Bent USA – Billy Winn’s Double Trouble
By Mark Dawson
Billy Winn presents a unique sound all his own in his latest record, a double release from Kaleidosphere Records featuring the singles “Cruel Intentions” and “He Won’t Do”. He dubs the sound Urban Electro: a mix of pop, heavy dance, R&B and a sampling of electronica.
The record begins with “Cruel Intentions” a song Winn calls his personal favourite. With its heavy electronic influences, its groove speaks to today’s young listeners, as does its storyline. “The song is not about having cruel intentions,” Winn clarifies. “It’s more about how situations can sometimes lead down that road. Personally, I don’t have cruel intentions toward anyone but I’m sure I have been someone else’s villain just as unbeknownst to them, someone has been mine.”
“He Won’t Do”, a slick, cocky track about ex-lovers not quite finished with one another (even though one is in a new relationship) weaves a similar tale. Winn says the lovers in the song don’t mean to cause harm. Human nature has taken over; their emotions have kicked in. The lovers are confused about who they are and what their relationship is supposed to be.
“They’re the kind of topics Prince explored in his songs,” says the singer from his home in Washington DC. He counts the iconic artist as an influence. “I wanted to play around with what love is because I think people tend to throw the idea of it around casually. Too often, we mistakenly call something love that really isn’t.”
The situations Winn explores in his songs are definitely not love. Actually, he makes a point to never say the word. Even the first line in “Future X Boyfriend”, his debut single that hit the top 20 on the Billboard charts last summer, is ‘You know as well as I do this ain’t about L.O.V.E.’ with each letter spelled out.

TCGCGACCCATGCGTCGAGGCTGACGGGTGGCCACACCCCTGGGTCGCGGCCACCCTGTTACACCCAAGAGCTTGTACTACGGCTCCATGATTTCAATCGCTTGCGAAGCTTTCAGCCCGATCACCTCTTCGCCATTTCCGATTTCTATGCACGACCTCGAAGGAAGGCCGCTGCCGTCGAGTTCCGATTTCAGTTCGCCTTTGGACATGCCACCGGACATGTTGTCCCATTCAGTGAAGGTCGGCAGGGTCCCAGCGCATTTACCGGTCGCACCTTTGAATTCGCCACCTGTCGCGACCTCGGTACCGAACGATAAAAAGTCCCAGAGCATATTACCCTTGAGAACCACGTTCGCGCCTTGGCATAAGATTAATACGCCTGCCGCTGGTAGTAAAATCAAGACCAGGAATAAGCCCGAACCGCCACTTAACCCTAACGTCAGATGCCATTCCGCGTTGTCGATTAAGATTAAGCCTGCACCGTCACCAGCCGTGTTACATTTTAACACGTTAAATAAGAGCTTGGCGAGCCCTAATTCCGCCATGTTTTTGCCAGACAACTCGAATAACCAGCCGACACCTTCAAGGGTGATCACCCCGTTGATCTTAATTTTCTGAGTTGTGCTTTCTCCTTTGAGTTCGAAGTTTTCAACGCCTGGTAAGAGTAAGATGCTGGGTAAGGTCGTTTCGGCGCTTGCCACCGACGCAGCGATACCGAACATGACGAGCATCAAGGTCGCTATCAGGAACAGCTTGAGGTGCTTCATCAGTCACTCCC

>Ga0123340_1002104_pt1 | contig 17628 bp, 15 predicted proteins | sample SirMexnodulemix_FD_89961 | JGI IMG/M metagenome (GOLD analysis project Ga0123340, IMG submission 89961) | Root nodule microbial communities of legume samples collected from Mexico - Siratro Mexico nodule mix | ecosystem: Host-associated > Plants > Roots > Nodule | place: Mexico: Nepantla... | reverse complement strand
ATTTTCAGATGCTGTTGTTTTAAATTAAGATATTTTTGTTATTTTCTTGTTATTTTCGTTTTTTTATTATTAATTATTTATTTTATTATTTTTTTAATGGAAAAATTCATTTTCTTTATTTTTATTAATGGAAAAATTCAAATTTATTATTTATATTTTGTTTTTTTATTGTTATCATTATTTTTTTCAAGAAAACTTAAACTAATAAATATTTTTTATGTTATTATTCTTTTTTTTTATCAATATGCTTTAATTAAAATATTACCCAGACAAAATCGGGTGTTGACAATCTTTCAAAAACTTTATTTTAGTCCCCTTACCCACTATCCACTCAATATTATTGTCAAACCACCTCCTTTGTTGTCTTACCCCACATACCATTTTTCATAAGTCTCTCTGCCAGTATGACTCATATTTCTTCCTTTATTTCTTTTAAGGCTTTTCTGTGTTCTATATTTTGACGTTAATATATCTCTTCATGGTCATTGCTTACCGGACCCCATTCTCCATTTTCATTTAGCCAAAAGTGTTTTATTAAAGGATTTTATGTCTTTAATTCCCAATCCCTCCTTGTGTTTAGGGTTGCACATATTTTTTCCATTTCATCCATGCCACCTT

“When I decided to make a dance record, I didn’t want to simply do party songs,” says Winn. “I wanted to tell stories with substance. I write about things I have experienced or that my friends have experienced: things I think fans can relate to.”
Winn started writing songs when he was twelve. He began composing catchy pop and R&B melodies with big choruses. When he recorded them, however, he felt something was missing. His producer Raynier Hodnett encouraged him to step outside his box and experiment with other sounds, particularly electronic and dance music. It clicked right away.
“I realized what was missing in my music was energy and freedom,” explains Winn. He says dance has enabled him to realize who he is and who he’d like to become. “It’s allowed me to feel comfortable with myself and to share with others and inspire them to be them.”
As a boy, Winn was often bullied because of his voice. Kids would say he spoke like a girl and acted gay. At the time, he had no real idea what they meant but he associated ‘gay’ with something wrong. He tried to speak in a lower register and he was careful not to use effeminate words that might trigger ridicule. Unfortunately, the teasing didn’t stop. Luckily, he was able to lean on a large family who appreciated their imaginatively artsy kid—and did not try to stifle his creativity. In fact, they persuaded him to stand out: something he works hard to do today.
“There are so many artists out there who look alike, sound alike, and make the same kind of music,” he says. “I don’t want look or sound like anybody else. I don’t want to be the next anyone. I want to be the first Billy Winn.”
He’s also more than his music. “I’m a science and history geek. I can spend all day watching the History Channel. I love learning about outer space, dinosaurs, and ancient cultures like the Greeks and the Egyptians. If I’m not watching a science documentary, then I’m watching cartoons.”
In his music, he tries to showcase all the things that make him unique. “Hopefully, people appreciate it,” he says. “If they don’t, that’s on them. I ain’t changing.”
Billy Winn’s “Cruel Intentions/He Won’t Do” double single is available on iTunes now from Ferocious Music/Kaleidosphere Records.